A Boy And His Dog

It’s the year 2024, and most of the Earth’s nations have been demolished by yet another world war (the latest being WWIV). In this postapocalyptic world, slow-witted survivor Vic (Don Johnson) forages through the ruins for food and women with the help of his faithful dog, Blood (voiced by Tim McIntire), with whom he is able to communicate telepathically. Blood, more intelligent and more cultured than his young “master,” often gets impatient with Vic’s immature behavior and lack of interest in his attempts to educate the boy, but he nonetheless loves Vic and sticks with him to help him survive. And after several minor adventures and one huge misadventure, Vic does learn one incontestable actuality: Nothing is more important to a boy than his dog.

Based on an award-winning novella by the curmudgeonly SF writer Harlan Ellison, A BOY AND HIS DOG was adapted and directed by character actor L.Q. Jones and co-produced by Jones and Alvy Moore (the latter probably best known for his portrayal of scatterbrained Hank Kimball on TV’s GREEN ACRES). While Ellison has said many times publicly that the film is the most faithful adaptation of any of his works, he has nonetheless complained vehemently about some of Jones’ “adjustments”–most notably the minor addition of some gross or vulgar dialogue–and tried unsuccessfully to get them changed. Whether or not Ellison’s complaints have merit, A BOY AND HIS DOG has come to be regarded as a science-fiction classic, its popularity undoubtedly due to its likeable characters who, despite their constant bickering and individual quirks, are redeemed by their committed friendship and their sarcastically humorous approach to survival.

The performances in A BOY AND HIS DOG are top-notch. Johnson convincingly portrays Vic as a filthy scavenger who, in spite of his dire situation, still manages to remain a decent human being at the core. Tim McIntire’s vocal characterization of Blood embodies Ellison’s original concept of a mutant pooch with a caustic ego that is balanced with just the right amount of off-beat humanity, and this portrayal is enhanced further by the outstanding on-screen performance of Tiger, the canine thespian that portrayed the family pet on TV’s THE BRADY BUNCH. In his supporting role as the governor of a subterranean dystopia, Jason Robards is delightfully smarmy. And when beautiful Susanne Benton bares her ample “talents” on the screen, that’s a lot of fun watch, too.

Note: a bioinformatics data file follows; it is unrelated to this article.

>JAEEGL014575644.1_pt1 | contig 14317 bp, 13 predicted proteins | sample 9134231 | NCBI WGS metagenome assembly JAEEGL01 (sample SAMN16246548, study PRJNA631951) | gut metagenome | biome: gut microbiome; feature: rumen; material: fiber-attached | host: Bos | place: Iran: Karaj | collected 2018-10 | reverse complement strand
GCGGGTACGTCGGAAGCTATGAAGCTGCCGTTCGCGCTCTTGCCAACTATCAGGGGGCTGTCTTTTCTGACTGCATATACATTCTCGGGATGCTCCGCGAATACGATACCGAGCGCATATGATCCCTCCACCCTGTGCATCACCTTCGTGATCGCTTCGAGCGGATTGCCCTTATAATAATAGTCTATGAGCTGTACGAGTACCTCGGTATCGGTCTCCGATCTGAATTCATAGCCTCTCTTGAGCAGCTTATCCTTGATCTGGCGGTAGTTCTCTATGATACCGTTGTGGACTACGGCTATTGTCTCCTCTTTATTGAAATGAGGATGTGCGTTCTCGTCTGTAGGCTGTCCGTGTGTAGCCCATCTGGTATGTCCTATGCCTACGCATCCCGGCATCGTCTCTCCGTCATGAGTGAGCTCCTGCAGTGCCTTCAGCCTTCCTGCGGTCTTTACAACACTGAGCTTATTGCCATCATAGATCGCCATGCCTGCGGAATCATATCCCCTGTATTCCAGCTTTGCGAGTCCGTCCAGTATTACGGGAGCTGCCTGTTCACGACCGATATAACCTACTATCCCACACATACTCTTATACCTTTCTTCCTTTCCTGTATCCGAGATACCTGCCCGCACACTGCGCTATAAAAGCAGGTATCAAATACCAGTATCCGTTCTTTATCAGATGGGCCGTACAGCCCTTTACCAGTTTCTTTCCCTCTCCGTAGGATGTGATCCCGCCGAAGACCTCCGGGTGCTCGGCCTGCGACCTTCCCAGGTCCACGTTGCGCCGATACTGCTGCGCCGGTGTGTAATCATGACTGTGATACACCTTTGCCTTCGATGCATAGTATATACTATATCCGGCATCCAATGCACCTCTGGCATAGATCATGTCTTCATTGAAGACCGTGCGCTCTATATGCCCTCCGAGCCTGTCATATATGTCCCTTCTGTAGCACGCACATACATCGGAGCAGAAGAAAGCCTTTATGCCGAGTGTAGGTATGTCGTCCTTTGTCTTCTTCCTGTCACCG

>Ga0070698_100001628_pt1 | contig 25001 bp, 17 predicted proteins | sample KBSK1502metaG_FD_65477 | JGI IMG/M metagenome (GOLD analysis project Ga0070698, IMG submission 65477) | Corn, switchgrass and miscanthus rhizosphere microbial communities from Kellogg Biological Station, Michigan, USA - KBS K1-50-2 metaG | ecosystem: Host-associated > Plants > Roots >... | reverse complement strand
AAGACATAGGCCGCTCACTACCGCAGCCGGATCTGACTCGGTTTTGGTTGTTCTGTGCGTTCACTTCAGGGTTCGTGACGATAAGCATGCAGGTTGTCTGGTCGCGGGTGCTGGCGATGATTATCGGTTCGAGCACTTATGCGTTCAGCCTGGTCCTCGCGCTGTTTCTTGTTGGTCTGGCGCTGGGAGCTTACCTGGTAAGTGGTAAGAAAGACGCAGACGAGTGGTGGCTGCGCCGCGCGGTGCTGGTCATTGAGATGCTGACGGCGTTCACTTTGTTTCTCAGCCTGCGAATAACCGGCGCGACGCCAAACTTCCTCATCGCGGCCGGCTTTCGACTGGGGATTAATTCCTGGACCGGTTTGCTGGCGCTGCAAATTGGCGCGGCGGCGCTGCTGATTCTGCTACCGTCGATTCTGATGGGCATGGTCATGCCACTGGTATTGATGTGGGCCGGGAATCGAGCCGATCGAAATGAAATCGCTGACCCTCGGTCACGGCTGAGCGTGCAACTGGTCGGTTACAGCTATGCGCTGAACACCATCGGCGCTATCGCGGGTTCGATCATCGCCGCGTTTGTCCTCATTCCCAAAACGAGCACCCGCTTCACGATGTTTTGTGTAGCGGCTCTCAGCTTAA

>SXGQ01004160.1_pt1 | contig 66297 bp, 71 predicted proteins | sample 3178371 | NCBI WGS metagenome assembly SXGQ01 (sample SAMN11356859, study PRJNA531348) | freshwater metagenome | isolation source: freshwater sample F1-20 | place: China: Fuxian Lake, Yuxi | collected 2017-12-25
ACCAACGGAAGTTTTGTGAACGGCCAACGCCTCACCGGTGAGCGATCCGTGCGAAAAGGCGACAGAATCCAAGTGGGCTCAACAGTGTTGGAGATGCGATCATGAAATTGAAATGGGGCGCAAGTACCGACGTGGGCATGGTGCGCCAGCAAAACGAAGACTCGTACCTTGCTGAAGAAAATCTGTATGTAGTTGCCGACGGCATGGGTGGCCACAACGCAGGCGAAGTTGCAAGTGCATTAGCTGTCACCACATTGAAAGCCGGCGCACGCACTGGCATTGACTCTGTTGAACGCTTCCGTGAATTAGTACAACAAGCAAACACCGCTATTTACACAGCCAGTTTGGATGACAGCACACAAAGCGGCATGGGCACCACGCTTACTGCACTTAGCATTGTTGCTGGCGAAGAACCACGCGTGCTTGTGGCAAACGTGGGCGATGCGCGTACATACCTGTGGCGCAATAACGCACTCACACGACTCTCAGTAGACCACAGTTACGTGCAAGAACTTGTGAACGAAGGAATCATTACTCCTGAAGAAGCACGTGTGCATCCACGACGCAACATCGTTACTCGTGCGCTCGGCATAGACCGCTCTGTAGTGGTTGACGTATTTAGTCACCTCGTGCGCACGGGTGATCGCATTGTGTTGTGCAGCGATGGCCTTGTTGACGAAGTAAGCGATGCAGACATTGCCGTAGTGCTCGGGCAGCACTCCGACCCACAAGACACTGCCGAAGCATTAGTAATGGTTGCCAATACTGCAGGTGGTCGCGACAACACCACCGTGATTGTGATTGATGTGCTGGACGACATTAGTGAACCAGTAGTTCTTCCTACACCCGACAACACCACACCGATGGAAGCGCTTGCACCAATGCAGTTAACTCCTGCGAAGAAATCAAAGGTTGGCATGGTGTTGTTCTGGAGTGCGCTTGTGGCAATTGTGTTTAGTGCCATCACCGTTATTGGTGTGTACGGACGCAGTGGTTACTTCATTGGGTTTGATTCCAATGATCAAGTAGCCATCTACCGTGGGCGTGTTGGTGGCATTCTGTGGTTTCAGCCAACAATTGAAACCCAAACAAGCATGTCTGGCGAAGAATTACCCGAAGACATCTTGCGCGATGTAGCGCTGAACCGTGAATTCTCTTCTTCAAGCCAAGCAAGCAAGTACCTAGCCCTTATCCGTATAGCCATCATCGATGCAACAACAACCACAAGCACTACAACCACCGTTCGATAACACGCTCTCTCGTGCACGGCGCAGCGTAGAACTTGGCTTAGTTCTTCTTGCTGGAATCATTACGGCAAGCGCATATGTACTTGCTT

With A BOY AND HIS DOG, Jones’ intention is not to make deep socio-political innuendos or to meet the average action-fan’s prosaic expectations, and sentimentality is obviously far from his mind. Instead of serving up a dull postapocalyptic survival-of-the-fittest thriller or a cliché love-among-the-ruins drama, Jones gives us a wry black comedy that doesn’t take itself too seriously. His direction is tight, his staging often inventive, and the dialogue–while MOSTLY lifted directly from Ellison’s story–is often sharply sardonic and frequently witty. With this AND the outstanding performances he elicits from his cast, Jones creates a realistic world of future desolation, but he peoples it with central characters that learn to deal with the nightmare while still maintaining their humanity…and a sense of humor.

Several DVD editions of A BOY AND HIS DOG have been available over the past few years, and all have delivered good letterbox widescreen digital transfers. The current offering from First Run Features is an anamorphic widescreen version, and it also contains an interesting feature commentary and theatrical trailers.

All in all, A BOY AND HIS DOG is a wonderful interpretation of a classic SF novella, and this DVD will make a great entry in the film collections of SF fans who love quirky non-mainstream films.